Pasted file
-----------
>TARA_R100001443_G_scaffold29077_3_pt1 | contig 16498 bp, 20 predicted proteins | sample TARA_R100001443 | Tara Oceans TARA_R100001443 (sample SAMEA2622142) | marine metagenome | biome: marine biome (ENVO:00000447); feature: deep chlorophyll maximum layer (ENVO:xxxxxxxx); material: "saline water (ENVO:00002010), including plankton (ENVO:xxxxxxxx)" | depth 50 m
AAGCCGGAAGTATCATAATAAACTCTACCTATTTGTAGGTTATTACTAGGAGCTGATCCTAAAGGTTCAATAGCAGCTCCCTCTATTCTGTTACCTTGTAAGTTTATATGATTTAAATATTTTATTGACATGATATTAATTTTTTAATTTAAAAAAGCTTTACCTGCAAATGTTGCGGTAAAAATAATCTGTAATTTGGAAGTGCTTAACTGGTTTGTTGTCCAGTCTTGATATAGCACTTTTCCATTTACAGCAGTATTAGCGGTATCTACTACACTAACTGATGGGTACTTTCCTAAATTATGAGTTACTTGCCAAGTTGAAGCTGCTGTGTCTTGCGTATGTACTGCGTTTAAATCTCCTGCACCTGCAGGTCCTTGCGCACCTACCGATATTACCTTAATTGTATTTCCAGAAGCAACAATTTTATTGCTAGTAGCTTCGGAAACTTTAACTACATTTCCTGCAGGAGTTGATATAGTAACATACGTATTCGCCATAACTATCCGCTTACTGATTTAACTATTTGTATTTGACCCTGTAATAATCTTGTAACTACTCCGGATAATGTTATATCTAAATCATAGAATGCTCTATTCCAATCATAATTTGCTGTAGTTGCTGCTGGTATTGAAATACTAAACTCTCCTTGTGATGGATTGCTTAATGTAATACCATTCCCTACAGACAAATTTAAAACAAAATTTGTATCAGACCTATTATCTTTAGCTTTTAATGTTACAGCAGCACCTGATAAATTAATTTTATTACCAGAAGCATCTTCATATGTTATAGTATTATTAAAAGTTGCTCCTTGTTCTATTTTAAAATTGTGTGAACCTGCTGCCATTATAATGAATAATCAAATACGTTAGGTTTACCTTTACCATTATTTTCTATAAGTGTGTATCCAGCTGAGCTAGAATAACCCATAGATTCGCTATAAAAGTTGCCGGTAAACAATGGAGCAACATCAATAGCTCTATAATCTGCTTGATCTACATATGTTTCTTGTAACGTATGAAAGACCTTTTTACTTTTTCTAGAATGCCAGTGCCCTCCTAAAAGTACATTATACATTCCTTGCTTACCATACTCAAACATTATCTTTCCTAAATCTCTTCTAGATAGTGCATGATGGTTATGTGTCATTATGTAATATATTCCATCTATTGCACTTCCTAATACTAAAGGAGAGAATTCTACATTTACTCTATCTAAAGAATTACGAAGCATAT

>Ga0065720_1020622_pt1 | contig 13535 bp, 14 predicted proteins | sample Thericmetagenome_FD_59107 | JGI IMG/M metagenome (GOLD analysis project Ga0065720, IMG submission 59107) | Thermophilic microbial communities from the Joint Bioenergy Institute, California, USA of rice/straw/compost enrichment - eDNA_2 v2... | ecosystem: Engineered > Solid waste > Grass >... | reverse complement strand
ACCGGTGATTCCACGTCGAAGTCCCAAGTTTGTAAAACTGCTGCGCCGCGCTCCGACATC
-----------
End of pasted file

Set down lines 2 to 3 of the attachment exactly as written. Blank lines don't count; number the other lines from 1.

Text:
AAGCCGGAAGTATCATAATAAACTCTACCTATTTGTAGGTTATTACTAGGAGCTGATCCTAAAGGTTCAATAGCAGCTCCCTCTATTCTGTTACCTTGTAAGTTTATATGATTTAAATATTTTATTGACATGATATTAATTTTTTAATTTAAAAAAGCTTTACCTGCAAATGTTGCGGTAAAAATAATCTGTAATTTGGAAGTGCTTAACTGGTTTGTTGTCCAGTCTTGATATAGCACTTTTCCATTTACAGCAGTATTAGCGGTATCTACTACACTAACTGATGGGTACTTTCCTAAATTATGAGTTACTTGCCAAGTTGAAGCTGCTGTGTCTTGCGTATGTACTGCGTTTAAATCTCCTGCACCTGCAGGTCCTTGCGCACCTACCGATATTACCTTAATTGTATTTCCAGAAGCAACAATTTTATTGCTAGTAGCTTCGGAAACTTTAACTACATTTCCTGCAGGAGTTGATATAGTAACATACGTATTCGCCATAACTATCCGCTTACTGATTTAACTATTTGTATTTGACCCTGTAATAATCTTGTAACTACTCCGGATAATGTTATATCTAAATCATAGAATGCTCTATTCCAATCATAATTTGCTGTAGTTGCTGCTGGTATTGAAATACTAAACTCTCCTTGTGATGGATTGCTTAATGTAATACCATTCCCTACAGACAAATTTAAAACAAAATTTGTATCAGACCTATTATCTTTAGCTTTTAATGTTACAGCAGCACCTGATAAATTAATTTTATTACCAGAAGCATCTTCATATGTTATAGTATTATTAAAAGTTGCTCCTTGTTCTATTTTAAAATTGTGTGAACCTGCTGCCATTATAATGAATAATCAAATACGTTAGGTTTACCTTTACCATTATTTTCTATAAGTGTGTATCCAGCTGAGCTAGAATAACCCATAGATTCGCTATAAAAGTTGCCGGTAAACAATGGAGCAACATCAATAGCTCTATAATCTGCTTGATCTACATATGTTTCTTGTAACGTATGAAAGACCTTTTTACTTTTTCTAGAATGCCAGTGCCCTCCTAAAAGTACATTATACATTCCTTGCTTACCATACTCAAACATTATCTTTCCTAAATCTCTTCTAGATAGTGCATGATGGTTATGTGTCATTATGTAATATATTCCATCTATTGCACTTCCTAATACTAAAGGAGAGAATTCTACATTTACTCTATCTAAAGAATTACGAAGCATAT

>Ga0065720_1020622_pt1 | contig 13535 bp, 14 predicted proteins | sample Thericmetagenome_FD_59107 | JGI IMG/M metagenome (GOLD analysis project Ga0065720, IMG submission 59107) | Thermophilic microbial communities from the Joint Bioenergy Institute, California, USA of rice/straw/compost enrichment - eDNA_2 v2... | ecosystem: Engineered > Solid waste > Grass >... | reverse complement strand